The Fall of the Language Curtain

Ten years ago the body of Imre Nagy, the political leader of the failed Hungarian revolution of 1956, was exhumed from a secret grave for a public and honorable reburial. A huge gathering in Budapest's "Heroes" Square marked that moment, listening to a then unknown student leader, Viktor Orban, call for the Red Army to leave Hungary and for democracy to be established. Today, Viktor Orban, is Hungary's Prime Minister.

BUDAPEST: In linguistics we know that some verbs have a function called the performative function. By uttering the verb we actually perform an act: we christen a ship, we pronounce a couple man and wife. In other former Communist countries, democratic changes were sometimes accompanied by violence. Changes in Hungary were brought about solely by the power of words. Words proved revolutionary. Language delivered a fundamental breakthrough in the life of nations.

Speeches delivered ten years ago at the reburial of former Prime Minister Imre Nagy, executed in 1958 by Communist collaborators of the Soviet occupying army, contributed to that process. Words demanding that Russian troops leave Hungarian territory culminated in the collapse of the communist regime. How effective words can be, particularly if two hundred thousand people gather in a square to hear them!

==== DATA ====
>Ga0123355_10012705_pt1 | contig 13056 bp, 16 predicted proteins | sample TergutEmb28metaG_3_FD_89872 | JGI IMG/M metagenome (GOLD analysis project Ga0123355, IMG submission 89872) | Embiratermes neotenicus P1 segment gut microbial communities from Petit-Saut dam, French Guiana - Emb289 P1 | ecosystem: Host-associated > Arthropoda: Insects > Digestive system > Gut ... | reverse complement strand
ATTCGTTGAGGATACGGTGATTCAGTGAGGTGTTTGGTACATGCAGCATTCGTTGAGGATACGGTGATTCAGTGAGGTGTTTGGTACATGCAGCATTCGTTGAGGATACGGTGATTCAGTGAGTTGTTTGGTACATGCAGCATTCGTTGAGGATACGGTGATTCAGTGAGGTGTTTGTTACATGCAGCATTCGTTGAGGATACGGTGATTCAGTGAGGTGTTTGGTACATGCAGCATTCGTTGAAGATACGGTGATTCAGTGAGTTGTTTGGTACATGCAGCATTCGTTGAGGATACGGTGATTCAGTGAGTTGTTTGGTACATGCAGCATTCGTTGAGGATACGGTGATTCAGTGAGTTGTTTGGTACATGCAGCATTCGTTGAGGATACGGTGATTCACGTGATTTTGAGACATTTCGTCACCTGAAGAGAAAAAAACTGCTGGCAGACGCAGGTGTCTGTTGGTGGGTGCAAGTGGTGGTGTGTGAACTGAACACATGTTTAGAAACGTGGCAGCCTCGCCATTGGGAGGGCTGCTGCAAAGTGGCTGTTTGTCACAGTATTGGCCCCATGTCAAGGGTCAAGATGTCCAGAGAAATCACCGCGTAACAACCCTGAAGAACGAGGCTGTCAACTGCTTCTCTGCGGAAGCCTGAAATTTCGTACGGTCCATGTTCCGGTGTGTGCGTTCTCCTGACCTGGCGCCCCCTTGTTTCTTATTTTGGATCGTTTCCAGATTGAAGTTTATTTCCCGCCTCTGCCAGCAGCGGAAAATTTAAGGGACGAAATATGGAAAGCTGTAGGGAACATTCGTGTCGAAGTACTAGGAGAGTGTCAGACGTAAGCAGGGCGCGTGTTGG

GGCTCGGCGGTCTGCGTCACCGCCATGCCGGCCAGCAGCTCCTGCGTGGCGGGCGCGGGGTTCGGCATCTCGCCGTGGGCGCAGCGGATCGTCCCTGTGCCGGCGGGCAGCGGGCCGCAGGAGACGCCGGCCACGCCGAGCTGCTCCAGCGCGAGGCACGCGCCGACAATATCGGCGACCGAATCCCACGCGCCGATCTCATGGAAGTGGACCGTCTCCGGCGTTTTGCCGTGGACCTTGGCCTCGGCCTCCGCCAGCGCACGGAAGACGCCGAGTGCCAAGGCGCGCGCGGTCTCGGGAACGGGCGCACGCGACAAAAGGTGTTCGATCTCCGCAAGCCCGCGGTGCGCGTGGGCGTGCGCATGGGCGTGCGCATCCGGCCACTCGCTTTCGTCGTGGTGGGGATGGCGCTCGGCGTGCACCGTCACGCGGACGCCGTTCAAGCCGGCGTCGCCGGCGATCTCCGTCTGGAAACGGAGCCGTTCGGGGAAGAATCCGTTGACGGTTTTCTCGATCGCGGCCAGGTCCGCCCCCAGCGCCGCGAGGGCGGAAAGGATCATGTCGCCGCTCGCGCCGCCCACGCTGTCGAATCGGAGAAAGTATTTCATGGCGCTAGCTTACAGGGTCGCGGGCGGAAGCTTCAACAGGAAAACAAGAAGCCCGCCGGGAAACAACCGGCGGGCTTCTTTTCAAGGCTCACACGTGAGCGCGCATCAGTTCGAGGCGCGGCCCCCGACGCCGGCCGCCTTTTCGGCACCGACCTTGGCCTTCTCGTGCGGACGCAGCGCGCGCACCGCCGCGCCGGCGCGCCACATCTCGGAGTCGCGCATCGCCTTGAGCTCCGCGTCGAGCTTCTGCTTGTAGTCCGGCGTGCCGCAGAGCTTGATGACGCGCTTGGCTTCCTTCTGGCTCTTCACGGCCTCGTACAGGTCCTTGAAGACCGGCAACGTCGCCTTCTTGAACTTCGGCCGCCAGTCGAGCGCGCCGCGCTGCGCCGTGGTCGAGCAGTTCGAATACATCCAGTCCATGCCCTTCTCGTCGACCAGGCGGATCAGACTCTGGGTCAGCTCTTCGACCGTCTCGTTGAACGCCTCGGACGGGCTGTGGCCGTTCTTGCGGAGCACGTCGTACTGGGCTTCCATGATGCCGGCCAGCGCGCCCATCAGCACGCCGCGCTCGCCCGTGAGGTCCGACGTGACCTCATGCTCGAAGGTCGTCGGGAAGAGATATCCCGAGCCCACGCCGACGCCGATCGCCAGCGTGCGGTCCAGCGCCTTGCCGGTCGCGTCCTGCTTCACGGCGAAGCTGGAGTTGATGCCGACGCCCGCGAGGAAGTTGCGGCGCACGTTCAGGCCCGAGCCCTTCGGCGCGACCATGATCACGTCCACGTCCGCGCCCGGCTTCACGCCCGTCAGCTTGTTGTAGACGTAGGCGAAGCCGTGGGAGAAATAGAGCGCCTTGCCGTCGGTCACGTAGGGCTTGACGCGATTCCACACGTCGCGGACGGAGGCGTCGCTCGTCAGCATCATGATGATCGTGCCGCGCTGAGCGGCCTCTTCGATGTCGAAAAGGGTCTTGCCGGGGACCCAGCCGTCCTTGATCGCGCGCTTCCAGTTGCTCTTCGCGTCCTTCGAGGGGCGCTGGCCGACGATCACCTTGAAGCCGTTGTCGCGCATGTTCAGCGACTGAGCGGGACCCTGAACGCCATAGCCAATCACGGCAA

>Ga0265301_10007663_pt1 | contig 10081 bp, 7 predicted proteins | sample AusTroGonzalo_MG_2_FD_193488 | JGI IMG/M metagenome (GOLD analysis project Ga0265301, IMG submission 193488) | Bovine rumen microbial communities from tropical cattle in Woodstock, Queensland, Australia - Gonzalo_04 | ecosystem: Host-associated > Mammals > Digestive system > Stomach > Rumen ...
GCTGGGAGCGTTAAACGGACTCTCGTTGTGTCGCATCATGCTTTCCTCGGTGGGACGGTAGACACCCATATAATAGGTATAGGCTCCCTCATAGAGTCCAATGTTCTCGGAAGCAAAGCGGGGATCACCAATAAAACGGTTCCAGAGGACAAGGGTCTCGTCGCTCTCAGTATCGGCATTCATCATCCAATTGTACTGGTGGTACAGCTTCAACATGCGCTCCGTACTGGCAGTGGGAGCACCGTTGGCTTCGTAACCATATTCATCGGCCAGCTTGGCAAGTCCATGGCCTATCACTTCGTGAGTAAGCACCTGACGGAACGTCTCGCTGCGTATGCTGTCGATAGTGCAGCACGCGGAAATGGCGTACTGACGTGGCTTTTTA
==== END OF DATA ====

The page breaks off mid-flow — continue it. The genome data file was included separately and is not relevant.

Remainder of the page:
Under Communism, the language used in politics and public life, even literature, was like a secret code. Although everyone was more or less aware of the implications of terms used by politicians and journalists, there was an immense gap between that language and the one used by people in their hushed personal conversations. In 1989 the first manifestation of a nascent democracy was the gush of free speech triggered by decades of coerced silence. Freedom of speech and linguistic liberation were the stepping stones to democracy. People were glued to television, savouring the new politicians who openly spoke a language hitherto suppressed. The speech that I gave on 16 June 1989, at Imre Nagy's reburial exposed everyone's silent desire for free elections, and an independent and democratic Hungary.